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. 2012 Jun 15;287(25):20942-56.
doi: 10.1074/jbc.M112.368654. Epub 2012 Apr 27.

Striatal-enriched Protein-Tyrosine Phosphatase (STEP) Regulates Pyk2 Kinase Activity

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Free PMC article

Striatal-enriched Protein-Tyrosine Phosphatase (STEP) Regulates Pyk2 Kinase Activity

Jian Xu et al. J Biol Chem. .
Free PMC article

Abstract

Proline-rich tyrosine kinase 2 (Pyk2) is a member of the focal adhesion kinase family and is highly expressed in brain and hematopoietic cells. Pyk2 plays diverse functions in cells, including the regulation of cell adhesion, migration, and cytoskeletal reorganization. In the brain, it is involved in the induction of long term potentiation through regulation of N-methyl-d-aspartate receptor trafficking. This occurs through the phosphorylation and activation of Src family tyrosine kinase members, such as Fyn, that phosphorylate GluN2B at Tyr(1472). Phosphorylation at this site leads to exocytosis of GluN1-GluN2B receptors to synaptic membranes. Pyk2 activity is modulated by phosphorylation at several critical tyrosine sites, including Tyr(402). In this study, we report that Pyk2 is a substrate of striatal-enriched protein-tyrosine phosphatase (STEP). STEP binds to and dephosphorylates Pyk2 at Tyr(402). STEP KO mice showed enhanced phosphorylation of Pyk2 at Tyr(402) and of the Pyk2 substrates paxillin and ASAP1. Functional studies indicated that STEP opposes Pyk2 activation after KCl depolarization of cortical slices and blocks Pyk2 translocation to postsynaptic densities, a key step required for Pyk2 activation and function. This is the first study to identify Pyk2 as a substrate for STEP.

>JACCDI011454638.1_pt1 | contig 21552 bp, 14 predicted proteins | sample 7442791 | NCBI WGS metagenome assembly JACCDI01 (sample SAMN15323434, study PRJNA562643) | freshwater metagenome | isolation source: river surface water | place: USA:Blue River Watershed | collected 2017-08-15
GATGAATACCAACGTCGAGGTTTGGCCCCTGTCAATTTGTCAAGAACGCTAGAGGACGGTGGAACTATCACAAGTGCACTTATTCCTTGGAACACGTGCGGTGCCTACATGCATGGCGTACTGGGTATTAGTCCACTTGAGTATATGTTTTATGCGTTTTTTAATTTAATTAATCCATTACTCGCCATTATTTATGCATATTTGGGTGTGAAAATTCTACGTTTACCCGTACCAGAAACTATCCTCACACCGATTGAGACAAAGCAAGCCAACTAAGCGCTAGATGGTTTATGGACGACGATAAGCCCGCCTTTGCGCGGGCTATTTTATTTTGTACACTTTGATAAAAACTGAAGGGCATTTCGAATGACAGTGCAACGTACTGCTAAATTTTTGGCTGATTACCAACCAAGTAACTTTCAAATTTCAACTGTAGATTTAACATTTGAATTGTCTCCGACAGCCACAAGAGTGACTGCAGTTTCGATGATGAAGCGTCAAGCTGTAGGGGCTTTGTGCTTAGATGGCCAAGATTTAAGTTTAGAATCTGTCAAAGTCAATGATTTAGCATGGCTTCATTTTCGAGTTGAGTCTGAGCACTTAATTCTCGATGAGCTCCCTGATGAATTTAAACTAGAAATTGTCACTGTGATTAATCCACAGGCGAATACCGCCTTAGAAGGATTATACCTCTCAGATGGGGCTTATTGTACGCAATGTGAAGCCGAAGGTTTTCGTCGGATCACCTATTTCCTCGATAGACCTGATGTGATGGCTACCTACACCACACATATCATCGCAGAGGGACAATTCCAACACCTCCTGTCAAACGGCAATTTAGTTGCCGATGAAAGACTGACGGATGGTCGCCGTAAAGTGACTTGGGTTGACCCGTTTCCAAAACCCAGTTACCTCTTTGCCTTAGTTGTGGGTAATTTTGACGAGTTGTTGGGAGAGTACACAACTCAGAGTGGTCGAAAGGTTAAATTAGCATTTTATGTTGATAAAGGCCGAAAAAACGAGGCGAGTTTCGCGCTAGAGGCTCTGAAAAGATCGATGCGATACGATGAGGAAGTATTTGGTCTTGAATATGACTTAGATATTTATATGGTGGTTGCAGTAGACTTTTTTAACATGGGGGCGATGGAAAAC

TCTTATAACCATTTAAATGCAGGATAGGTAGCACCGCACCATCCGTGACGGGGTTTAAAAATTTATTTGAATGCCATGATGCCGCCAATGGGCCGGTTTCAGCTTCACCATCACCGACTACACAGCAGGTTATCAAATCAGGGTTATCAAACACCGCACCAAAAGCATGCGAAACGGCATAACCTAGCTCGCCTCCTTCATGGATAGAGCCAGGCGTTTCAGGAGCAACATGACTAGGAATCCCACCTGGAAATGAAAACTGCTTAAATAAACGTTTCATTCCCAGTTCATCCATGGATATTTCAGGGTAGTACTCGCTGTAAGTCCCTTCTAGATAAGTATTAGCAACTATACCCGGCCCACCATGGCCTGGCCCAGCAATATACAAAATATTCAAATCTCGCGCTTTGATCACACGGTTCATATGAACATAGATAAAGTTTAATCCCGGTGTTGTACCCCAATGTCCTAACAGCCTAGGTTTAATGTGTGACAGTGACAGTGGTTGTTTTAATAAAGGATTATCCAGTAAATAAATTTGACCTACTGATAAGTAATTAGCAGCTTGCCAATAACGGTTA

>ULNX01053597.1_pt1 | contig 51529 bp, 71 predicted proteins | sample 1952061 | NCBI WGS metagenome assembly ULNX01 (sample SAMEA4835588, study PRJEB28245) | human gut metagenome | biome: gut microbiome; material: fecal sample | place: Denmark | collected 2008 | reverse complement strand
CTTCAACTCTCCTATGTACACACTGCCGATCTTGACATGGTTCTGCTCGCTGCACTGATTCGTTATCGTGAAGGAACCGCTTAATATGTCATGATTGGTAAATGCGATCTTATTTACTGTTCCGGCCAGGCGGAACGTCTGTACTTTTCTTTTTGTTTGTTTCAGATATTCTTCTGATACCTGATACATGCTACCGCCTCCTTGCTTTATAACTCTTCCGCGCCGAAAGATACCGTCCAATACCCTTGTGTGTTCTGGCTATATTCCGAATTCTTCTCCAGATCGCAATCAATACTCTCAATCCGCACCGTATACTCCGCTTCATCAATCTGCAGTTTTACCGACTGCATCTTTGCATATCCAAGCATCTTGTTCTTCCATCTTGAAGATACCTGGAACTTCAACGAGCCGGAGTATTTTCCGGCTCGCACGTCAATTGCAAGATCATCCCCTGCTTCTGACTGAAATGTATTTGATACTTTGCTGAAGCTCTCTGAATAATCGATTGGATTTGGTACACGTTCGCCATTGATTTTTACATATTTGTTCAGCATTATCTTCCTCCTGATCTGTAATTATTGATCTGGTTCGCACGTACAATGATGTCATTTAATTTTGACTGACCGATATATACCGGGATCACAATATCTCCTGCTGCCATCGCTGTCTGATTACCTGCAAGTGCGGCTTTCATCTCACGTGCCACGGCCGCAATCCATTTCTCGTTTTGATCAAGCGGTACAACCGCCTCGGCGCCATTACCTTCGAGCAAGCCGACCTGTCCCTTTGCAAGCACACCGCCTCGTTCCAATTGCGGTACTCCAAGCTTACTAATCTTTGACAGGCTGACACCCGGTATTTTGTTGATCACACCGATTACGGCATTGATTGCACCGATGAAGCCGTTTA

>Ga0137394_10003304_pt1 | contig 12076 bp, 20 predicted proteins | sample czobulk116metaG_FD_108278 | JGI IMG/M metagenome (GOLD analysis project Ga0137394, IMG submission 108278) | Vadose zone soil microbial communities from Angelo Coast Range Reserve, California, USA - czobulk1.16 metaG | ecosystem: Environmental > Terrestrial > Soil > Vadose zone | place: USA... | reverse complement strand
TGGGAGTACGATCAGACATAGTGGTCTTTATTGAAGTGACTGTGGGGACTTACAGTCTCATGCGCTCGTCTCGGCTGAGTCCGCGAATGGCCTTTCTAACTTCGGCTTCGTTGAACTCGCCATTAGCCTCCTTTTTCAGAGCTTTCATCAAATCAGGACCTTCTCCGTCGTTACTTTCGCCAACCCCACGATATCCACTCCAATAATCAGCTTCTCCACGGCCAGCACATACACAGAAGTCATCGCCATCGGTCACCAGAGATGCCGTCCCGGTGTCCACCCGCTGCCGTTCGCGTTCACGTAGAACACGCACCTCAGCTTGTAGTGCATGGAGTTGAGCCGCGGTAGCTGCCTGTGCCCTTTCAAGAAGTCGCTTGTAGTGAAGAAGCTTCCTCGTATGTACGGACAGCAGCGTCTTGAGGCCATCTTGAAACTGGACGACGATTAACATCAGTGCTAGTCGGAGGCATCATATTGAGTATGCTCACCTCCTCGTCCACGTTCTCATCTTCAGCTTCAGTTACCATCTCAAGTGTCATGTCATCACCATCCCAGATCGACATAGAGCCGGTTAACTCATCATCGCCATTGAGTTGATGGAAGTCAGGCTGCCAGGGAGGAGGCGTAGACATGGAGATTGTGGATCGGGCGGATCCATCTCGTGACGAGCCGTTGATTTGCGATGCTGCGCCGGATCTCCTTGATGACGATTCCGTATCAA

Figures

FIGURE 1.
FIGURE 1.
Schematic domain structures used in this study. FERM, band 4.1/ezrin/radixin/moesin homology domain; FAT, focal adhesion-targeting domain; TM1 and TM2, putative transmembrane domains; PTP, protein-tyrosine phosphatase domain; asterisk, cysteine residue in the catalytic core; UN, unique N-terminal domain. Regulatory phosphorylation sites are shown. Numbering refers to amino acid residues within the proteins.
FIGURE 2.
FIGURE 2.
Phosphorylation of Pyk2 at Tyr402 is increased in presence of protein-tyrosine phosphatase inhibitor. A, rat brain extracts were incubated with 1 μg of αN-Pyk2 antibody in the absence of protein A-agarose. Mg-ATP was then added in the presence or absence of pervanadate (Perv) (1 mm) (top, No Resin). In another set of experiments, Pyk2 was first immunoprecipitated (IP) with αN-Pyk2 antibody and protein A-Sepharose and washed before the addition of Mg-ATP in the presence or absence of pervanadate (1 mm) (Resin Bound). After 1 h at 4 °C, EDTA (50 mm) was added to chelate the Mg2+ and halt further phosphorylation. Tyr(P)402 Pyk2 levels were examined by immunoblotting with phosphospecific antibody. B, primary hippocampal cultures were treated with NMDA (50 μm) or ionomycin (1 μm) for 15 min. Pervanadate (1 mm) was added 5 min prior to (T = −5) or at the time of stimulation with the absence of pervanadate serving as a control.